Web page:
American Psychologist (2001),
Vol. 56, No. 4, 363
Margret Baltes, a distinguished scholar of international acclaim in psychological gerontology, died with tragic suddenness of heart failure in Berlin on January 28, 1999. Margret was professor of psychological gerontology and head of the Psychological Gerontology Research Unit in the Department of Gerontopsychiatry at the Free University of Berlin. She was born on March 8, 1939, in Dillingen (Saar), Germany, where she spent her formative years. Margret received her bachelor of arts (1959) and master of arts (1963) degrees from the University of Saarbrücken in Germany and completed her doctor of philosophy degree (1973) in experimental psychology at West Virginia University under the academic mentorship of John Cone, John Nesselroade, and Hayne Reese. Prior to joining the faculty at the Free University, Margret served on the faculty of the College of Human Development at Pennsylvania State University, where Paul Baltes also was a faculty member. They were married in 1963 and thus began a productive lifelong professional collaboration.
In 1980, the Baltes family moved to Berlin, where Paul assumed the directorship of the Max Planck Institute of Human Development and where Margret held a professorship at the Free University. "Successful Aging: Perspectives From the Behavioral Sciences," which Margret coedited with Paul, helped to redirect the field of aging from a preoccupation with declining capabilities to a focus on the adaptive capacities of older adults and their potential to enhance their levels of functioning.
Margret's admirable life's work centered on individuals' successful self management of aging by social means, under constraining life circumstances and some diminution of physical capacity. Her program of research on how elderly people manage their lives by social means was groundbreaking rather than adding incrementally to the prevailing investigatory pursuits. This was not an easy research path to choose.
Because of the complexities of such dynamic social systems, people have come to expect, and to accept, compromises in rigorousness for the study of social importance. Margret made no such compromises. She conducted elegant microanalyses of conditional transactions and the ways in which social influences shape the life courses of elderly people. This research was thoughtfully reasoned, methodologically sophisticated, and socially significant. In an influential volume, "The Psychology of Control and Aging," coedited with Paul, Margret brought her integrative originality to bear on the theoretical conceptualization of control beliefs and broadened the scope of inquiry about perceived control to the field of gerontology.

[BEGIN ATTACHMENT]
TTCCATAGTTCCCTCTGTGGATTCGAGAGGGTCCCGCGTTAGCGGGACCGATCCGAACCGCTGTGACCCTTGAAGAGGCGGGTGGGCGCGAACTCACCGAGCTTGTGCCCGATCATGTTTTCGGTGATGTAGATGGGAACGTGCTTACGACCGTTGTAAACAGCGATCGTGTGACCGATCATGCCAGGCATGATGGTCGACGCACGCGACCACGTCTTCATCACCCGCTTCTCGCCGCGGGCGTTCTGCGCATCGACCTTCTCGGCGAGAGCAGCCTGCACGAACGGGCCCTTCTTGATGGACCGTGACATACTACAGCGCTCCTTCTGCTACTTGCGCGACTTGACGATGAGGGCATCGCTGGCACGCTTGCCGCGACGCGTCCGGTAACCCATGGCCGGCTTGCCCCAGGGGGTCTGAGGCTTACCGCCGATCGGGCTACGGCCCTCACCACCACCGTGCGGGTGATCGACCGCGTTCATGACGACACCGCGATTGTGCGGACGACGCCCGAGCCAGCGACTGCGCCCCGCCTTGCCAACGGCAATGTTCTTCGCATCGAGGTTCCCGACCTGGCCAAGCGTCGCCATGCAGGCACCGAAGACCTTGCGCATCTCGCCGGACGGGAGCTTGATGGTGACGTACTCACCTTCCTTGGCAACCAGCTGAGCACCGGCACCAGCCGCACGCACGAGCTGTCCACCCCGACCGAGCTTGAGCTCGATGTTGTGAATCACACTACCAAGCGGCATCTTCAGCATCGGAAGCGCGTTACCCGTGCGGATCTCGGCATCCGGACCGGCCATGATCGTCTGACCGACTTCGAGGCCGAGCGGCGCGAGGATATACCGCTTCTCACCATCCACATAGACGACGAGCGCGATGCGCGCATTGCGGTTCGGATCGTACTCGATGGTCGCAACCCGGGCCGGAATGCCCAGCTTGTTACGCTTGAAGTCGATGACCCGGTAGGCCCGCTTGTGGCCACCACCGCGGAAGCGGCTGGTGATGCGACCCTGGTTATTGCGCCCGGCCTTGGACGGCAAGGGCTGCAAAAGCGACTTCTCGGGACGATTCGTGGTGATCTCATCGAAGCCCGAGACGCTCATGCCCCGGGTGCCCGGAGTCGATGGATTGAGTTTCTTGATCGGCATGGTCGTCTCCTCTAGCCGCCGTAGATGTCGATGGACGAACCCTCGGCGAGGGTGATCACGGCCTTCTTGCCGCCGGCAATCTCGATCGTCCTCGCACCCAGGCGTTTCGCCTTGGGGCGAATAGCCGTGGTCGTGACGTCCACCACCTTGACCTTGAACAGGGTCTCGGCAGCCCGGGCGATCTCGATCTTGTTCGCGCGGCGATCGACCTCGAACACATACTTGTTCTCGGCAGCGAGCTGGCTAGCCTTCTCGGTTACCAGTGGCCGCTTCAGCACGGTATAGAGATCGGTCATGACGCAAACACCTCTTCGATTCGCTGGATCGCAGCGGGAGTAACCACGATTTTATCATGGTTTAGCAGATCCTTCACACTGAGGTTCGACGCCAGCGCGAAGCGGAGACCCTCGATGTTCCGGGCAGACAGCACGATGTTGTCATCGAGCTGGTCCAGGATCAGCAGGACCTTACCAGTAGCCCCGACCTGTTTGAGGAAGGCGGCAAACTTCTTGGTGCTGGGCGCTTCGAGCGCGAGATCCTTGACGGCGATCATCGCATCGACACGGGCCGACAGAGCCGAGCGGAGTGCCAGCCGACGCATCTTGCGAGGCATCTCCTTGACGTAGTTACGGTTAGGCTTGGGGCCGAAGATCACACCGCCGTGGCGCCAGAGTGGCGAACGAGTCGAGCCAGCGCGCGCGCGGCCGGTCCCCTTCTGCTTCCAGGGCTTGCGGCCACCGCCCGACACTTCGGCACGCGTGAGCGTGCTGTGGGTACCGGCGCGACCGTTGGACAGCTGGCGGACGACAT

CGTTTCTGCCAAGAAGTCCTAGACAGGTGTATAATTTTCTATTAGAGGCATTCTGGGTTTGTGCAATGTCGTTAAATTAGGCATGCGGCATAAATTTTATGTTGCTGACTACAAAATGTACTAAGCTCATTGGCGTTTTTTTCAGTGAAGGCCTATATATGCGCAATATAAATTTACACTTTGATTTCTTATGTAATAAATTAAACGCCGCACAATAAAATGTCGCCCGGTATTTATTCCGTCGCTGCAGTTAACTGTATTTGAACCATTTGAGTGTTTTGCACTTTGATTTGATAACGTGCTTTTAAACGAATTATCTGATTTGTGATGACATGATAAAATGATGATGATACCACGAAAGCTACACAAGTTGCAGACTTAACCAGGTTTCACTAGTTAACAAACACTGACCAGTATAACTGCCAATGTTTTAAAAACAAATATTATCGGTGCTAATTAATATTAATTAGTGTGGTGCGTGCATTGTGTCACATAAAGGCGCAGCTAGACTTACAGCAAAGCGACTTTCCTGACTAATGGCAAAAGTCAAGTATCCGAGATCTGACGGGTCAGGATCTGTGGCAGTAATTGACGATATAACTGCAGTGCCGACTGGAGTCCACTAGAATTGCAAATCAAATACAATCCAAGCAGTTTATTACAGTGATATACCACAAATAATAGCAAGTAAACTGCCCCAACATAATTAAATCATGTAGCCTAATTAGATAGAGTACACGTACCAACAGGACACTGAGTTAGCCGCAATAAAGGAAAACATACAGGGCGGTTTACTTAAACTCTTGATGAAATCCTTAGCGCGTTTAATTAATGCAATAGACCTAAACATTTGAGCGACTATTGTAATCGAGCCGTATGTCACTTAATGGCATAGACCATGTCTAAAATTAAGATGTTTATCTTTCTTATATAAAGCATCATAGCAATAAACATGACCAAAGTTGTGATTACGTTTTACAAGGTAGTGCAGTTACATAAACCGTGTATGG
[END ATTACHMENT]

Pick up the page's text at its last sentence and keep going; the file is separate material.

Margret turned her analytic talents to the largely neglected phenomenon of proxy agency. In many activities, people do not have direct control over social conditions and institutional practices that affect their lives. Under these circumstances, they seek their well-being and security through the exercise of proxy agency. Margret demonstrated that, in an institutional milieu, dependency is a highly effective way of gaining social contact. Moreover. as daily routines take longer and become harder to do in advanced years, elderly individuals get others to help them carry out some of these routines. This impressive program of research provided the foundation for her book "The Many Faces of Dependency in Old Age."
Margret did not mine a narrow path in her research. She had quality and range. At the time she died, she was exploring human competence, not as a socially disembodied entity, but as a functional competence by which elders strive to make the most of their everyday lives. As in her other research pursuits, she explored human competence as socially situated and conditionally manifested. She brought a productive blend of interdisciplinary effort to bear on each problem she studied.
Margret applied the same conceptual, methodological, and analytical sophistication to her study of successful self-management with age, where others would have been inclined to settle for ethnographic descriptions of what elderly people do in the transactions of their everyday lives. She identified the physical, psychological, and social resources people enlist in their efforts to manage their life circumstances. She analyzed the structure of these resources, created age-residualized resource indicators, aggregated them factorially, and verified their impact on the quality of everyday functioning. She demonstrated that elders who have the benefit of good resources show limited negative aging effects with advancing age. The enabling and protective function of coping resources fit well with her guiding conceptual model of selective optimization and compensation.
The numerous awards Margret received attest to the high regard in which she was held within the scientific community. The many journal editorial boards and highranking advisory and policy commissions that drew on Margret's astute judgment further indicate the substantial impact she had in the field of aging. Students held Margret in high admiration as an inspiring model of incisive scholarship, wise counsel, and caring friendship. She combined the ideal mentoring mixture of holding students to the best standards of scholarship while providing them with the enabling support to fulfill those challenging standards.
In addition to her husband, Paul, Margret Baltes is survived by a daughter, Anushka, a student at Mills College, Oakland, California; a son, Boris, an organizational psychologist at Wayne State University; two sisters; and a brother. Margret's life ended early, but the rich and varied legacy of her scholarship will long continue to inspire others.
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